Upon receiving such a request, the State shall negotiate with the Indian tribe in good faith to enter into such a compact. Sections d 7 B ii - vii describe an elaborate remedial scheme designed to ensure the formation of a Tribal-State compact. If the district court concludes that the State has failed to negotiate in good faith toward the formation of a Tribal-State compact, then it "shall order the State and Indian Tribe to conclude such a compact within a day period.
If no compact has been concluded 60 days after the court's order, then "the Indian tribe and the State shall each submit to a mediator appointed by the court a proposed compact that represents their last best offer for a compact. The mediator chooses from between the two proposed compacts the one "which best comports with the terms of [the Act] and any other applicable Federal law and with the findings and order of the court," ibid. If the State consents to the proposed compact within 60 days of its submission by the mediator, then the proposed compact is "treated as a Tribal-State compact entered into under paragraph 3.
If, however, the State does not consent within that day period, then the Act provides that the mediator "shall notify the Secretary [of the Interior]" and that the Secretary "shall prescribe Invoking jurisdiction under 25 U. In determining in such an action whether a State has negotiated in good faith, the court-.
The mediator shall select from the two proposed compacts the one which best comports with the terms of this chapter and any other applicable Federal law and with the findings and order of the court. Petitioner's Complaint , 24, see App. Respondents moved to dismiss the complaint, arguing that the suit violated the State's sovereign immunity from suit in federal court. The District Court denied respondents' motion, F. The Court of Appeals for the Eleventh Circuit reversed the decision of the District Court, holding that the Eleventh Amendment barred petitioner's suit against respondents.
The court disagreed with the District Court, however, that the Indian. Although the District Court in that case had granted the defendants' motions to dismiss, the legal issues presented by the two appeals were virtually identical. See Poarch Band of Creek Indians v. Commerce Clause grants Congress the power to abrogate a State's Eleventh Amendment immunity from suit, and concluded therefore that it had no jurisdiction over petitioner's suit against Florida.
The court further held that Ex parte Young, U. Finding that it lacked subject-matter jurisdiction, the Eleventh Circuit remanded to the District Court with directions to dismiss petitioner's suit. Petitioner sought our review of the Eleventh Circuit's decision,5 and we granted certiorari, U. We answer the first question in the affirmative, the second in the negative, and we therefore affirm the Eleventh Circuit's dismissal of petitioner's suit. That petition is still pending. The Eleventh Circuit has stayed its review of that decision pending the disposition of this case.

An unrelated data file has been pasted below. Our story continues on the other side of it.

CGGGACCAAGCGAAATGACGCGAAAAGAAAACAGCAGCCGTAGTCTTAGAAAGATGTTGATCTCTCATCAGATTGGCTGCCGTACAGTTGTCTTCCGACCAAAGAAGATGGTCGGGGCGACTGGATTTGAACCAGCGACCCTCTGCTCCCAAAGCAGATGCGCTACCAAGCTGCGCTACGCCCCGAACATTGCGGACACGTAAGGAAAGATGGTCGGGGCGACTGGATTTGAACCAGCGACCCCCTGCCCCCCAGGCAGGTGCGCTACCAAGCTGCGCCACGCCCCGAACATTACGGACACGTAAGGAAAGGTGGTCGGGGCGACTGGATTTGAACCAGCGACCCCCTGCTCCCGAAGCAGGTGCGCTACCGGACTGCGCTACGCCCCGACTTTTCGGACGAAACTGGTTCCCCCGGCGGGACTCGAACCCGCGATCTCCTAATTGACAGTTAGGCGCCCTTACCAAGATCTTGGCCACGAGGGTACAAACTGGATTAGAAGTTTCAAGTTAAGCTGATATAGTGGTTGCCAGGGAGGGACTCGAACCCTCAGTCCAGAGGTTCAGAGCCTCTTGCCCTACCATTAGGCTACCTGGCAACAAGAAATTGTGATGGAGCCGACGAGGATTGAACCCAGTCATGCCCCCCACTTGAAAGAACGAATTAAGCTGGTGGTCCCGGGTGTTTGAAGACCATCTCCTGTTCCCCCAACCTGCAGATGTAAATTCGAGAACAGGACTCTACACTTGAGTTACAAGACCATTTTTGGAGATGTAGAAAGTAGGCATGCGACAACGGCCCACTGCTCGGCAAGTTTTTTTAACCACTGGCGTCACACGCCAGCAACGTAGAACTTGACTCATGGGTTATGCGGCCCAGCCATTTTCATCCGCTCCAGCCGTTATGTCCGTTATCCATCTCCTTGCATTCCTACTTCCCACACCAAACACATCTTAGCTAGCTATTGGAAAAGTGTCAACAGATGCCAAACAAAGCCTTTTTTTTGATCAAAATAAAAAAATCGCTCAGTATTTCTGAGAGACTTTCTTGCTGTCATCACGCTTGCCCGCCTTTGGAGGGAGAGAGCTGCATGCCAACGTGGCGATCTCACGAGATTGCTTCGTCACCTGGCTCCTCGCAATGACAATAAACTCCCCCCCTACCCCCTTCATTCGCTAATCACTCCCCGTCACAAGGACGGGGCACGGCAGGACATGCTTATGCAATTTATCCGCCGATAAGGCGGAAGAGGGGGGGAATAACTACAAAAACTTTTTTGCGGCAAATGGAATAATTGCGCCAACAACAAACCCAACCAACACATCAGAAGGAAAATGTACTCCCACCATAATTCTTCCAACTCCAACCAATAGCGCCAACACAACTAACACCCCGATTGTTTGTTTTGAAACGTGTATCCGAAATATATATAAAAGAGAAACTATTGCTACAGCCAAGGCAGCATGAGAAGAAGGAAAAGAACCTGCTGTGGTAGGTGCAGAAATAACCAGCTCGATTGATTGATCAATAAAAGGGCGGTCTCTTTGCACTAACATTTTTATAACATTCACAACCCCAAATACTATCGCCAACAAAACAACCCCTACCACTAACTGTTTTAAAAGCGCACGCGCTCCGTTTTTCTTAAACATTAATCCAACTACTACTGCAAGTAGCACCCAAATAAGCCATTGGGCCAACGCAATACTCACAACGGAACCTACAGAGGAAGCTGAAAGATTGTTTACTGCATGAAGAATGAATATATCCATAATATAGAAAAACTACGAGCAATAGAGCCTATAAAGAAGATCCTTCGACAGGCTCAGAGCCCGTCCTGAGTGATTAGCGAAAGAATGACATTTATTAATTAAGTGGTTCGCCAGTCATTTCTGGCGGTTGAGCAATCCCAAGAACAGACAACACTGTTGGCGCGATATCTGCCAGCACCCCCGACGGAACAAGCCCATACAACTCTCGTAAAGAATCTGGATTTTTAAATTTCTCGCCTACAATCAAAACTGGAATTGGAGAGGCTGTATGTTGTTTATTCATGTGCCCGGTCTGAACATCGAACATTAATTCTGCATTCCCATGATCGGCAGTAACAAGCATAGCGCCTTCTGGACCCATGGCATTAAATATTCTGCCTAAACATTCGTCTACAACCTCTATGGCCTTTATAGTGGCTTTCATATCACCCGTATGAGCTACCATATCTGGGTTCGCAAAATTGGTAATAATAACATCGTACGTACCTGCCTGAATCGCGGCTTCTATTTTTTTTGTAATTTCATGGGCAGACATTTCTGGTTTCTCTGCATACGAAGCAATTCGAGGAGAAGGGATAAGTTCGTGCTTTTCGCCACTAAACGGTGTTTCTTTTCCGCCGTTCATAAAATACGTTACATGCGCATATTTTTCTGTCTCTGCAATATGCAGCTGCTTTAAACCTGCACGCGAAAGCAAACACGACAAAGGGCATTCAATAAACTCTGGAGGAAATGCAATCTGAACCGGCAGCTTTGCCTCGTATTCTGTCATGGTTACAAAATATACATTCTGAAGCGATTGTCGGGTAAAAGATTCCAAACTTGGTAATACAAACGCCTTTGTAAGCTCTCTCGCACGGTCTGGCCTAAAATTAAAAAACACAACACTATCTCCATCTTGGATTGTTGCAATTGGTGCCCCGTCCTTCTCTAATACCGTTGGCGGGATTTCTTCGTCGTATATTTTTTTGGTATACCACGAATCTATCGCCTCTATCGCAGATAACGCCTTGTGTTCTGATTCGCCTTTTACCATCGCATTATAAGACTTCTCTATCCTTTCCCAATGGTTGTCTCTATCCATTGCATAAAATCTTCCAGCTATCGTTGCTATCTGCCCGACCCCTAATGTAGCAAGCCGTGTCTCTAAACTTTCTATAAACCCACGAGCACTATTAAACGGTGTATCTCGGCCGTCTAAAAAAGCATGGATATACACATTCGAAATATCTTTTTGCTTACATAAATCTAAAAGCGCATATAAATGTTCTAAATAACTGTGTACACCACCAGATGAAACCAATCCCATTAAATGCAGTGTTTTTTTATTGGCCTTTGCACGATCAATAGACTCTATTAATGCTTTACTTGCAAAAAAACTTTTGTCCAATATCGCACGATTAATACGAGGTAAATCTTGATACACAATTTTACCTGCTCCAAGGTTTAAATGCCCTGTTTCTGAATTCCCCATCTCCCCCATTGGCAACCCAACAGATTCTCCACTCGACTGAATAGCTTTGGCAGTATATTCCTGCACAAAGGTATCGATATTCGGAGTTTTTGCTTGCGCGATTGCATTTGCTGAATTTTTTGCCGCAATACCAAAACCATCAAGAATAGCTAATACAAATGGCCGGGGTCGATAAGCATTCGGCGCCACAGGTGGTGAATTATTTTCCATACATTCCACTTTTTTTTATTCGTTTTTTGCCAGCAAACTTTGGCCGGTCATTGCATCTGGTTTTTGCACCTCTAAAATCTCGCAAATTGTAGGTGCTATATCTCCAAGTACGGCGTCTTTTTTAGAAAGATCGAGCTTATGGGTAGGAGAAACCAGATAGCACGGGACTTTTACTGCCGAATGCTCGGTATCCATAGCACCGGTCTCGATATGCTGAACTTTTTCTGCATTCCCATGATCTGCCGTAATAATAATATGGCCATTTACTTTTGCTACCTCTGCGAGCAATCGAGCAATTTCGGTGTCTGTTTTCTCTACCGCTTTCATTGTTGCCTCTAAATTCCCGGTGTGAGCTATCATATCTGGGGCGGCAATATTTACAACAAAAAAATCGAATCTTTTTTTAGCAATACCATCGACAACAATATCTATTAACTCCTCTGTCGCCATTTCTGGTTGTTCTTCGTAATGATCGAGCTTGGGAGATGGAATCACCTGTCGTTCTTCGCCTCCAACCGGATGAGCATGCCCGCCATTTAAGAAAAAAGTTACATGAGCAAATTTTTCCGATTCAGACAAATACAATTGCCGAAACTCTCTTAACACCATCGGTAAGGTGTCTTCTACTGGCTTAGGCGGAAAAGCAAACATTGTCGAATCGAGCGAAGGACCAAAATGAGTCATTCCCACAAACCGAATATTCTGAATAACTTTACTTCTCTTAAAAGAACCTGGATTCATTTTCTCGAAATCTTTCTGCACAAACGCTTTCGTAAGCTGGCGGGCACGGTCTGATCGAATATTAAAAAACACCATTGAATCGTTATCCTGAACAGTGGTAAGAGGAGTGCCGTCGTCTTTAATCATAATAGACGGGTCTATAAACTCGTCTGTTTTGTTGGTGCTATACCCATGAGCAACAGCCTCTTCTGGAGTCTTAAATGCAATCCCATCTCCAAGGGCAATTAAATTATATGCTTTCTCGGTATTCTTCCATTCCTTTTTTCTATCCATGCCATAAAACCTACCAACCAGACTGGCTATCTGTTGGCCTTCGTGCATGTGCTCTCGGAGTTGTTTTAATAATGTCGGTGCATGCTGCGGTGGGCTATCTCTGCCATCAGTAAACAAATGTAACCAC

Although the text of the Amendment would appear to restrict only the Article III diversity jurisdiction of the federal courts, "we have understood the Eleventh Amendment to stand not so much for what it says, but for the presupposition Native Village of Noatak, U.
That presupposition, first observed over a century ago in Hans v. See also Puerto Rico Aqueduct and Sewer Authority, supra, at "The Amendment is rooted in a recognition that the States, although a union, maintain certain attributes of sovereignty, including sovereign immunity". For over a century we have reaffirmed that federal jurisdiction over suits against unconsenting States "was not contemplated by the Constitution when establishing the judicial power of the United States.
New Jersey, U. Department of Treasury of Ind. Terminal Railway of Ala. Here, petitioner has sued the State of Florida and it is undisputed that Florida has not consented to the suit. See Blatchford, supra, at States by entering into the Constitution did not consent to suit by Indian tribes. Petitioner nevertheless contends that its suit is not barred by state sovereign immunity. First, it argues that Congress through the Act abrogated the States' sovereign immunity.
Alternatively, petitioner maintains that its suit against the Governor may go forward under Ex parte Young, supra. We consider each of those arguments in turn. Petitioner argues that Congress through the Act abrogated the States' immunity from suit. In order to determine whether Congress has abrogated the States' sovereign immunity, we ask two questions: Congress' intent to abrogate the States' immunity from suit must be obvious from "a clear legislative statement. This rule arises from a recognition of the important role played by the Eleventh Amend-.